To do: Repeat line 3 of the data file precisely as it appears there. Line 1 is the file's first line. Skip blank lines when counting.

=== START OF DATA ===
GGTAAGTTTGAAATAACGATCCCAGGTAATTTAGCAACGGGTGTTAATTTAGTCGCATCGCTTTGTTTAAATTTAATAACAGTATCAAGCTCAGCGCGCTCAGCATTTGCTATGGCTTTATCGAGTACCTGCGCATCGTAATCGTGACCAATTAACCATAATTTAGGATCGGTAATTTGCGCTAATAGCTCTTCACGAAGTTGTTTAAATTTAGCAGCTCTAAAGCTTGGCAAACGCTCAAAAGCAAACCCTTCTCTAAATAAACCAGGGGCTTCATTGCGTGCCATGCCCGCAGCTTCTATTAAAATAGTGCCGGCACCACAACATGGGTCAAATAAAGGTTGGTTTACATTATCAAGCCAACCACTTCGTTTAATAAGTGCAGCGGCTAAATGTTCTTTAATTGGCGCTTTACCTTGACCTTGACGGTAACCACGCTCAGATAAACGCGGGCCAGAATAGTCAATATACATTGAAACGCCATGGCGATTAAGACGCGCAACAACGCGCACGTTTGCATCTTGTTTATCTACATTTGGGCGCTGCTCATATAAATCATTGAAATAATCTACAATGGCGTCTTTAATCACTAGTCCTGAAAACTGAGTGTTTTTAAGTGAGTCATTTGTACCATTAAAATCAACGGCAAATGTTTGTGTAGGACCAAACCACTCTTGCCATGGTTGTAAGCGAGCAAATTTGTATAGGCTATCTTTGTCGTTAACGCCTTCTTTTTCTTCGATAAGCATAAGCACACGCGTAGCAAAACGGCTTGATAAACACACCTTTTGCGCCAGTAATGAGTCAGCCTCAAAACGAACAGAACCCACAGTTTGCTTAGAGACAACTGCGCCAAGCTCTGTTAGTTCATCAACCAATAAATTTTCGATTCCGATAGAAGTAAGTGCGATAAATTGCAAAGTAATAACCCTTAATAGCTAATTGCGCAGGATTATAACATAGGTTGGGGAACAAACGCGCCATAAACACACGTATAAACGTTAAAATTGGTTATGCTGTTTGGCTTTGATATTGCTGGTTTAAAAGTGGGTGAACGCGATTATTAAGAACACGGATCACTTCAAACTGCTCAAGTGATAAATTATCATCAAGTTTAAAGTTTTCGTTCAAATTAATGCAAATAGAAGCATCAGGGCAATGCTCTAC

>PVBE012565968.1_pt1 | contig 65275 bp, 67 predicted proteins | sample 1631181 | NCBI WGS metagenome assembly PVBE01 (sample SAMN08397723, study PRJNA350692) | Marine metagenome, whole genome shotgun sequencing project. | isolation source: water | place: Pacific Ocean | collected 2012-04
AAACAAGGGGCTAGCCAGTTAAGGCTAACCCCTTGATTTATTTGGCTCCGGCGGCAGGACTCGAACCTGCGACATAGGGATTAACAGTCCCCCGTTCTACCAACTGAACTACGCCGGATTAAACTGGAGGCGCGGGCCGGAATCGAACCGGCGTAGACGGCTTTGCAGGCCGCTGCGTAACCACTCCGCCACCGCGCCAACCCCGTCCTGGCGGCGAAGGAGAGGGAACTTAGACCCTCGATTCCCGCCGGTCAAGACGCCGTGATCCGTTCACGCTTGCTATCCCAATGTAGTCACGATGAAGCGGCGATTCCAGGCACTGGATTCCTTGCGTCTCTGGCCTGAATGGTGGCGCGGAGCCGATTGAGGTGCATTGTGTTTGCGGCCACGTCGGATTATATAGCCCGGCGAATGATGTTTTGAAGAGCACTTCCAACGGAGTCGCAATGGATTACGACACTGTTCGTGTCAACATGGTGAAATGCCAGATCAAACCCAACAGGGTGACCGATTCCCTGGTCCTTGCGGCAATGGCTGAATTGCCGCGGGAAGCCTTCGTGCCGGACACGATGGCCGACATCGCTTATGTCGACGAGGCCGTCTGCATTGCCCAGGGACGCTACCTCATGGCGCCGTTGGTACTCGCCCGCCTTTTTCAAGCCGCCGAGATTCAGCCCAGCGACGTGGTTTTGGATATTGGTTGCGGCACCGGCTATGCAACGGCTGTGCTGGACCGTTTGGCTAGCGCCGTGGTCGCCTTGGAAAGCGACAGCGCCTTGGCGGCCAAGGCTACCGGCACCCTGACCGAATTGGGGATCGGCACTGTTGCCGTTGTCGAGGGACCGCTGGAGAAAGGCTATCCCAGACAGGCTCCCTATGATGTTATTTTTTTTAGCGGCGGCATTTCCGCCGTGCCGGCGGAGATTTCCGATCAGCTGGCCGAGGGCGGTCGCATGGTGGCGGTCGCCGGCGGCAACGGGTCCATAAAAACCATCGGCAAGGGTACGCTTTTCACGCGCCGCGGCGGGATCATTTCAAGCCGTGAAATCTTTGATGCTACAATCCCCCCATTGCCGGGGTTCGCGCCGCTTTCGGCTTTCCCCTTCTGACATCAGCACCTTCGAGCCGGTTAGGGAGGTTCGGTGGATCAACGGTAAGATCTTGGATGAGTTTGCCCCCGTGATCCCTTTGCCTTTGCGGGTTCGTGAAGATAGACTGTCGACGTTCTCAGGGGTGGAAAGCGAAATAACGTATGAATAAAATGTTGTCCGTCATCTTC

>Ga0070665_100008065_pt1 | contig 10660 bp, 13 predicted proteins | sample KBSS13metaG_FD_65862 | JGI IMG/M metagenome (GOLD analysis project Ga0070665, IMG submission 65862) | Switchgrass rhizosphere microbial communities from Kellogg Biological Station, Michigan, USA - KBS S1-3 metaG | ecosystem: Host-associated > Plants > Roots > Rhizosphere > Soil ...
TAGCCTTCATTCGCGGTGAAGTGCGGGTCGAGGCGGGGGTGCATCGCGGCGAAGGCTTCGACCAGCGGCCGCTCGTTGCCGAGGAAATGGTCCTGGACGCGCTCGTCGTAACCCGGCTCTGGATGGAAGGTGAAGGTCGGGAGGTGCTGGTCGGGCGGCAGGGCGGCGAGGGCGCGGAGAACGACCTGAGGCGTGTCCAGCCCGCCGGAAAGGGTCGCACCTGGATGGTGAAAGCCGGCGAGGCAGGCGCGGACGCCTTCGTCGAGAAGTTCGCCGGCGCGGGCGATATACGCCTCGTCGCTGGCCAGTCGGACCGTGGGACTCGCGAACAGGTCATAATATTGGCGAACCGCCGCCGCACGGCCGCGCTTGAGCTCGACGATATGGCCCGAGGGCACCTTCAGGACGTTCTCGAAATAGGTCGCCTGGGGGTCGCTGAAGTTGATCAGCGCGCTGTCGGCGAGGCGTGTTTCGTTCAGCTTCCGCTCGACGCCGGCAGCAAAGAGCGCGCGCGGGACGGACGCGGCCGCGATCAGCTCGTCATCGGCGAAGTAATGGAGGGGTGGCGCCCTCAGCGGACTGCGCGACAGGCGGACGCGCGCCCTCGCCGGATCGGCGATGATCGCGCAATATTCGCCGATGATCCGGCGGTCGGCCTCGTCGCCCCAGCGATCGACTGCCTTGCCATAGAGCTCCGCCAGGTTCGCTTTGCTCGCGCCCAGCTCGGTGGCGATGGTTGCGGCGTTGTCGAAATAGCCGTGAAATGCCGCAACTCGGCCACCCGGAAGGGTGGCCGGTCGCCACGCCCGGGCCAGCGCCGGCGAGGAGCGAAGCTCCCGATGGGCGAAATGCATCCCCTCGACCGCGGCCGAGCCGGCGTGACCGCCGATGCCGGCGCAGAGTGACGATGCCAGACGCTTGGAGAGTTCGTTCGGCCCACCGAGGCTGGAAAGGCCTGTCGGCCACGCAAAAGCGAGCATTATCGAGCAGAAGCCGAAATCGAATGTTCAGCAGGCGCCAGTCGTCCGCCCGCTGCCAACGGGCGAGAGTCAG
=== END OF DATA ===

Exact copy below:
AAACAAGGGGCTAGCCAGTTAAGGCTAACCCCTTGATTTATTTGGCTCCGGCGGCAGGACTCGAACCTGCGACATAGGGATTAACAGTCCCCCGTTCTACCAACTGAACTACGCCGGATTAAACTGGAGGCGCGGGCCGGAATCGAACCGGCGTAGACGGCTTTGCAGGCCGCTGCGTAACCACTCCGCCACCGCGCCAACCCCGTCCTGGCGGCGAAGGAGAGGGAACTTAGACCCTCGATTCCCGCCGGTCAAGACGCCGTGATCCGTTCACGCTTGCTATCCCAATGTAGTCACGATGAAGCGGCGATTCCAGGCACTGGATTCCTTGCGTCTCTGGCCTGAATGGTGGCGCGGAGCCGATTGAGGTGCATTGTGTTTGCGGCCACGTCGGATTATATAGCCCGGCGAATGATGTTTTGAAGAGCACTTCCAACGGAGTCGCAATGGATTACGACACTGTTCGTGTCAACATGGTGAAATGCCAGATCAAACCCAACAGGGTGACCGATTCCCTGGTCCTTGCGGCAATGGCTGAATTGCCGCGGGAAGCCTTCGTGCCGGACACGATGGCCGACATCGCTTATGTCGACGAGGCCGTCTGCATTGCCCAGGGACGCTACCTCATGGCGCCGTTGGTACTCGCCCGCCTTTTTCAAGCCGCCGAGATTCAGCCCAGCGACGTGGTTTTGGATATTGGTTGCGGCACCGGCTATGCAACGGCTGTGCTGGACCGTTTGGCTAGCGCCGTGGTCGCCTTGGAAAGCGACAGCGCCTTGGCGGCCAAGGCTACCGGCACCCTGACCGAATTGGGGATCGGCACTGTTGCCGTTGTCGAGGGACCGCTGGAGAAAGGCTATCCCAGACAGGCTCCCTATGATGTTATTTTTTTTAGCGGCGGCATTTCCGCCGTGCCGGCGGAGATTTCCGATCAGCTGGCCGAGGGCGGTCGCATGGTGGCGGTCGCCGGCGGCAACGGGTCCATAAAAACCATCGGCAAGGGTACGCTTTTCACGCGCCGCGGCGGGATCATTTCAAGCCGTGAAATCTTTGATGCTACAATCCCCCCATTGCCGGGGTTCGCGCCGCTTTCGGCTTTCCCCTTCTGACATCAGCACCTTCGAGCCGGTTAGGGAGGTTCGGTGGATCAACGGTAAGATCTTGGATGAGTTTGCCCCCGTGATCCCTTTGCCTTTGCGGGTTCGTGAAGATAGACTGTCGACGTTCTCAGGGGTGGAAAGCGAAATAACGTATGAATAAAATGTTGTCCGTCATCTTC